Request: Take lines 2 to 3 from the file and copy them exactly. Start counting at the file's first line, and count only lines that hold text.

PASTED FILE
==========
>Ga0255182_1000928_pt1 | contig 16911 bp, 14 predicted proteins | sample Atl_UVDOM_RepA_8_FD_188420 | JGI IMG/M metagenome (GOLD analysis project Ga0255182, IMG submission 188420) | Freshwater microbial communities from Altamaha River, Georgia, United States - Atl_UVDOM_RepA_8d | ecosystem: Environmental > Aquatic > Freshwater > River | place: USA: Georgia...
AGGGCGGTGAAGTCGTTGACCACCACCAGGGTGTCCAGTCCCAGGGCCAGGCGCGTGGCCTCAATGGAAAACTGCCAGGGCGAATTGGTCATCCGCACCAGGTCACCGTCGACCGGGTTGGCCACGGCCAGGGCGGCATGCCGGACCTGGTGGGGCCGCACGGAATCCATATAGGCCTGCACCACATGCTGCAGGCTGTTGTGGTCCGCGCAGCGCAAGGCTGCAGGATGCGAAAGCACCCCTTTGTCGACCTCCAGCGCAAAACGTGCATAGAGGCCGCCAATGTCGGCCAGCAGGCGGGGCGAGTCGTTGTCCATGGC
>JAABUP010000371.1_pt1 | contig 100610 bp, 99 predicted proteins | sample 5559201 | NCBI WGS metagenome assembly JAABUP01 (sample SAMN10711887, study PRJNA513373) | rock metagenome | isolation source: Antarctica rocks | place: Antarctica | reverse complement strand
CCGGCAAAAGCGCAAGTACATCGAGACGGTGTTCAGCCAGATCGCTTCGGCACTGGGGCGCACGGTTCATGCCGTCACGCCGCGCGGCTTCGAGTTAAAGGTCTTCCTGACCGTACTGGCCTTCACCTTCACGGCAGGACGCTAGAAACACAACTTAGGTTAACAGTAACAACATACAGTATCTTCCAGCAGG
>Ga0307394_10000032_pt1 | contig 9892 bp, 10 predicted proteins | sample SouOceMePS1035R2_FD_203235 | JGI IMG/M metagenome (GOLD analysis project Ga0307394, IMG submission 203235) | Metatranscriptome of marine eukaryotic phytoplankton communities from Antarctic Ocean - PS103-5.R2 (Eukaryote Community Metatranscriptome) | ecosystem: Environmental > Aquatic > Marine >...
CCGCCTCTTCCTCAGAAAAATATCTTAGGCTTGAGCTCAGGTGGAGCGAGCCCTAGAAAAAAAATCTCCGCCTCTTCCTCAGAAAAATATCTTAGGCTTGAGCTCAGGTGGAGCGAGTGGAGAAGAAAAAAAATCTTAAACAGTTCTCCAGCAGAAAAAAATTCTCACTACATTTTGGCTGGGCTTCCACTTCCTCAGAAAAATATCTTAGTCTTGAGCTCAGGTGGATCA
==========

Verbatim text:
AGGGCGGTGAAGTCGTTGACCACCACCAGGGTGTCCAGTCCCAGGGCCAGGCGCGTGGCCTCAATGGAAAACTGCCAGGGCGAATTGGTCATCCGCACCAGGTCACCGTCGACCGGGTTGGCCACGGCCAGGGCGGCATGCCGGACCTGGTGGGGCCGCACGGAATCCATATAGGCCTGCACCACATGCTGCAGGCTGTTGTGGTCCGCGCAGCGCAAGGCTGCAGGATGCGAAAGCACCCCTTTGTCGACCTCCAGCGCAAAACGTGCATAGAGGCCGCCAATGTCGGCCAGCAGGCGGGGCGAGTCGTTGTCCATGGC
>JAABUP010000371.1_pt1 | contig 100610 bp, 99 predicted proteins | sample 5559201 | NCBI WGS metagenome assembly JAABUP01 (sample SAMN10711887, study PRJNA513373) | rock metagenome | isolation source: Antarctica rocks | place: Antarctica | reverse complement strand